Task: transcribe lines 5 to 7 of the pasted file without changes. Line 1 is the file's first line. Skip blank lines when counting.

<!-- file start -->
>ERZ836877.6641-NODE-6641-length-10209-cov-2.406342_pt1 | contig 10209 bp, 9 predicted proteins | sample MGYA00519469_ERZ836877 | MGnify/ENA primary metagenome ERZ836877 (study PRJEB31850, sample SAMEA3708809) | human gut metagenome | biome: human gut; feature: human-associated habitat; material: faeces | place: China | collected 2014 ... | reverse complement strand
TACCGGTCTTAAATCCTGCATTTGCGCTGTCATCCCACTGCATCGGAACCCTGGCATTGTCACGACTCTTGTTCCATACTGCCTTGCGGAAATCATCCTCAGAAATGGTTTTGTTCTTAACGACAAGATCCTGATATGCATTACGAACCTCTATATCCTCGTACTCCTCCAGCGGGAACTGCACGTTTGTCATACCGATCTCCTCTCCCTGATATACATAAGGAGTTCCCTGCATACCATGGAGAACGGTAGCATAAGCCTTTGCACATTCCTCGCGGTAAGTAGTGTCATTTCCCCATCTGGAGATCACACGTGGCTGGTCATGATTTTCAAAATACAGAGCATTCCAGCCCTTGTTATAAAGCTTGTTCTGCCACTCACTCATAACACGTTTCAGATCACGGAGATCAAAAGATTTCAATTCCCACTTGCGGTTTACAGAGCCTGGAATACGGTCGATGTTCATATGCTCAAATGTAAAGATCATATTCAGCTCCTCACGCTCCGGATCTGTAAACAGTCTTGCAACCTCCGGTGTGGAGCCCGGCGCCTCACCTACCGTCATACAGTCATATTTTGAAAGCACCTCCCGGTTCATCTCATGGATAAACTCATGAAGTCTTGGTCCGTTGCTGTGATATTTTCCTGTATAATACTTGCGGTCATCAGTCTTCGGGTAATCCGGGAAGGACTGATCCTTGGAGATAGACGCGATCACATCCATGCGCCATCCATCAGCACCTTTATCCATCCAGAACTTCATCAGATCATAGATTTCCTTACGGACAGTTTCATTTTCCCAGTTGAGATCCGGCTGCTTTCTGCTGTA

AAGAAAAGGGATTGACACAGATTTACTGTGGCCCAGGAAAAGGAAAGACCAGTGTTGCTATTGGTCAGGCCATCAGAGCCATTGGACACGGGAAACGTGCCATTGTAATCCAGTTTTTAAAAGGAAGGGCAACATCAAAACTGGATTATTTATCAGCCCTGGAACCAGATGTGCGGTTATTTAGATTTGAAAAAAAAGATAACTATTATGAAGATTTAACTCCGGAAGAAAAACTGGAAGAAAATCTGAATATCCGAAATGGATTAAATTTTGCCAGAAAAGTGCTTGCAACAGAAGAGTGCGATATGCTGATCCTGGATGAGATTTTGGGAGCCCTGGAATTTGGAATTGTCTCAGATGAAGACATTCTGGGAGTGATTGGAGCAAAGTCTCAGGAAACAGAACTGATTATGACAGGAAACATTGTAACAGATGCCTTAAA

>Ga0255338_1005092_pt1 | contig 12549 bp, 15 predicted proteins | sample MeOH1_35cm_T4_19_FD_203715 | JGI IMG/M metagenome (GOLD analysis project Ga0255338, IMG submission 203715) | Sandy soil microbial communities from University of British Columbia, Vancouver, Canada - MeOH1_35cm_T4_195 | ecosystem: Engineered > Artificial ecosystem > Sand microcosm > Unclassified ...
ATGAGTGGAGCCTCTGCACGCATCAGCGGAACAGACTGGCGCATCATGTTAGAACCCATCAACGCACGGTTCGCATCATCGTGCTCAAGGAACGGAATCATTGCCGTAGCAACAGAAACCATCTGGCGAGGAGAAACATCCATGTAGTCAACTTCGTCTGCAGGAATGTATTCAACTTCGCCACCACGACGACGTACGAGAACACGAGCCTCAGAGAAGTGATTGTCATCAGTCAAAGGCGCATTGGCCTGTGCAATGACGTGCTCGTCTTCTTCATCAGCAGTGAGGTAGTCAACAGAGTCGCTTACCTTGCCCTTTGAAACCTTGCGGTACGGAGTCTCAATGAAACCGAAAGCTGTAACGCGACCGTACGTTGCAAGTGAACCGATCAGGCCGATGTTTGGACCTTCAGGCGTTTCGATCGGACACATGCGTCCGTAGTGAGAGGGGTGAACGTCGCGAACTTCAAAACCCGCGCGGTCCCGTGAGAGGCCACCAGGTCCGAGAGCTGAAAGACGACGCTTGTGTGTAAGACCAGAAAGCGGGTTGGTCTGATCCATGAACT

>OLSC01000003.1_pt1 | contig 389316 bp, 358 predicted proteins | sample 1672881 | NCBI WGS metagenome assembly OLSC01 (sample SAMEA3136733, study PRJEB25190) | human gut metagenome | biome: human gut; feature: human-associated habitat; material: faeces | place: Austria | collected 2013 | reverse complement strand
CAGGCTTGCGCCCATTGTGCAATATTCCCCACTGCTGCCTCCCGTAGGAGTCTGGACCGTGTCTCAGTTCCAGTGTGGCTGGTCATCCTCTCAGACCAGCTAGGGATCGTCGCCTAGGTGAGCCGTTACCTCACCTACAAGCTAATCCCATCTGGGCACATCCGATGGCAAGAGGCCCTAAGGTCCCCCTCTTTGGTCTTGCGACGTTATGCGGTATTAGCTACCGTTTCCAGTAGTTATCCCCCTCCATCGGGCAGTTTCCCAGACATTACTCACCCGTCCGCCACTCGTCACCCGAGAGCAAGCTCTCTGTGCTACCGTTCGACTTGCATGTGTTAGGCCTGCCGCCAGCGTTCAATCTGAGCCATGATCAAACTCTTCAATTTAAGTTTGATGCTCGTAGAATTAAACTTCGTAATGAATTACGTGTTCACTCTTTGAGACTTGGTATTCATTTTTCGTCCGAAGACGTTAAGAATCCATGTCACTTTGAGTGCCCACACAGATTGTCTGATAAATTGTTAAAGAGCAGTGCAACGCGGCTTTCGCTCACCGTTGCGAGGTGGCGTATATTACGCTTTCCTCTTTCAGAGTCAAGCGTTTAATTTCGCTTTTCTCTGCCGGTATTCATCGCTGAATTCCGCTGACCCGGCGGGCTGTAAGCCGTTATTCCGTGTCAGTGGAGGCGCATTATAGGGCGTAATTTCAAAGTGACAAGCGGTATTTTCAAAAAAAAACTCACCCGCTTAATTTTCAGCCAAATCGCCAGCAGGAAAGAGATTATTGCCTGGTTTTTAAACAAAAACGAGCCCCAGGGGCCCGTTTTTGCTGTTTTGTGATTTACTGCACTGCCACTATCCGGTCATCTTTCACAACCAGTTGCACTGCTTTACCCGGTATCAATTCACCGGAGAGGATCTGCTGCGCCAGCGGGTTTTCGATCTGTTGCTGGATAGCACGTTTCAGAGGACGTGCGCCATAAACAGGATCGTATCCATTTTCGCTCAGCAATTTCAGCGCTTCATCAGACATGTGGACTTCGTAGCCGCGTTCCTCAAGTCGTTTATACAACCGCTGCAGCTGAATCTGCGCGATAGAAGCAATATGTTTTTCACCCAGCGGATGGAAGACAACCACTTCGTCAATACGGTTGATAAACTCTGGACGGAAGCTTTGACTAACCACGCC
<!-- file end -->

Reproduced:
ATGAGTGGAGCCTCTGCACGCATCAGCGGAACAGACTGGCGCATCATGTTAGAACCCATCAACGCACGGTTCGCATCATCGTGCTCAAGGAACGGAATCATTGCCGTAGCAACAGAAACCATCTGGCGAGGAGAAACATCCATGTAGTCAACTTCGTCTGCAGGAATGTATTCAACTTCGCCACCACGACGACGTACGAGAACACGAGCCTCAGAGAAGTGATTGTCATCAGTCAAAGGCGCATTGGCCTGTGCAATGACGTGCTCGTCTTCTTCATCAGCAGTGAGGTAGTCAACAGAGTCGCTTACCTTGCCCTTTGAAACCTTGCGGTACGGAGTCTCAATGAAACCGAAAGCTGTAACGCGACCGTACGTTGCAAGTGAACCGATCAGGCCGATGTTTGGACCTTCAGGCGTTTCGATCGGACACATGCGTCCGTAGTGAGAGGGGTGAACGTCGCGAACTTCAAAACCCGCGCGGTCCCGTGAGAGGCCACCAGGTCCGAGAGCTGAAAGACGACGCTTGTGTGTAAGACCAGAAAGCGGGTTGGTCTGATCCATGAACT

>OLSC01000003.1_pt1 | contig 389316 bp, 358 predicted proteins | sample 1672881 | NCBI WGS metagenome assembly OLSC01 (sample SAMEA3136733, study PRJEB25190) | human gut metagenome | biome: human gut; feature: human-associated habitat; material: faeces | place: Austria | collected 2013 | reverse complement strand
CAGGCTTGCGCCCATTGTGCAATATTCCCCACTGCTGCCTCCCGTAGGAGTCTGGACCGTGTCTCAGTTCCAGTGTGGCTGGTCATCCTCTCAGACCAGCTAGGGATCGTCGCCTAGGTGAGCCGTTACCTCACCTACAAGCTAATCCCATCTGGGCACATCCGATGGCAAGAGGCCCTAAGGTCCCCCTCTTTGGTCTTGCGACGTTATGCGGTATTAGCTACCGTTTCCAGTAGTTATCCCCCTCCATCGGGCAGTTTCCCAGACATTACTCACCCGTCCGCCACTCGTCACCCGAGAGCAAGCTCTCTGTGCTACCGTTCGACTTGCATGTGTTAGGCCTGCCGCCAGCGTTCAATCTGAGCCATGATCAAACTCTTCAATTTAAGTTTGATGCTCGTAGAATTAAACTTCGTAATGAATTACGTGTTCACTCTTTGAGACTTGGTATTCATTTTTCGTCCGAAGACGTTAAGAATCCATGTCACTTTGAGTGCCCACACAGATTGTCTGATAAATTGTTAAAGAGCAGTGCAACGCGGCTTTCGCTCACCGTTGCGAGGTGGCGTATATTACGCTTTCCTCTTTCAGAGTCAAGCGTTTAATTTCGCTTTTCTCTGCCGGTATTCATCGCTGAATTCCGCTGACCCGGCGGGCTGTAAGCCGTTATTCCGTGTCAGTGGAGGCGCATTATAGGGCGTAATTTCAAAGTGACAAGCGGTATTTTCAAAAAAAAACTCACCCGCTTAATTTTCAGCCAAATCGCCAGCAGGAAAGAGATTATTGCCTGGTTTTTAAACAAAAACGAGCCCCAGGGGCCCGTTTTTGCTGTTTTGTGATTTACTGCACTGCCACTATCCGGTCATCTTTCACAACCAGTTGCACTGCTTTACCCGGTATCAATTCACCGGAGAGGATCTGCTGCGCCAGCGGGTTTTCGATCTGTTGCTGGATAGCACGTTTCAGAGGACGTGCGCCATAAACAGGATCGTATCCATTTTCGCTCAGCAATTTCAGCGCTTCATCAGACATGTGGACTTCGTAGCCGCGTTCCTCAAGTCGTTTATACAACCGCTGCAGCTGAATCTGCGCGATAGAAGCAATATGTTTTTCACCCAGCGGATGGAAGACAACCACTTCGTCAATACGGTTGATAAACTCTGGACGGAAGCTTTGACTAACCACGCC